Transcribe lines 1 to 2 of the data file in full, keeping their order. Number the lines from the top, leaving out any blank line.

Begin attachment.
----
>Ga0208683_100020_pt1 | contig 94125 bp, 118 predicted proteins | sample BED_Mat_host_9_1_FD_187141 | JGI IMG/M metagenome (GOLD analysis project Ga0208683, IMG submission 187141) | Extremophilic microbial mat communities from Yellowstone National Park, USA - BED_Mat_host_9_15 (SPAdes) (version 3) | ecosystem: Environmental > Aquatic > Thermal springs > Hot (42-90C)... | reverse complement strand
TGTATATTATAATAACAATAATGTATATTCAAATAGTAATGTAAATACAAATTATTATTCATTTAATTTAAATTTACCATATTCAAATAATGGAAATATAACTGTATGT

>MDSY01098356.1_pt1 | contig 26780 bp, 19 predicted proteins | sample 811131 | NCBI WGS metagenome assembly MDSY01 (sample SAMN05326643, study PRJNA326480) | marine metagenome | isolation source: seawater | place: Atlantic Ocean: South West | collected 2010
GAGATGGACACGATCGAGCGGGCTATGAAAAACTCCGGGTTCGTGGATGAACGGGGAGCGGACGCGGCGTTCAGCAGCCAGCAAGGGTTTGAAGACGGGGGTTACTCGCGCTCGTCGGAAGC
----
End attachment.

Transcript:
>Ga0208683_100020_pt1 | contig 94125 bp, 118 predicted proteins | sample BED_Mat_host_9_1_FD_187141 | JGI IMG/M metagenome (GOLD analysis project Ga0208683, IMG submission 187141) | Extremophilic microbial mat communities from Yellowstone National Park, USA - BED_Mat_host_9_15 (SPAdes) (version 3) | ecosystem: Environmental > Aquatic > Thermal springs > Hot (42-90C)... | reverse complement strand
TGTATATTATAATAACAATAATGTATATTCAAATAGTAATGTAAATACAAATTATTATTCATTTAATTTAAATTTACCATATTCAAATAATGGAAATATAACTGTATGT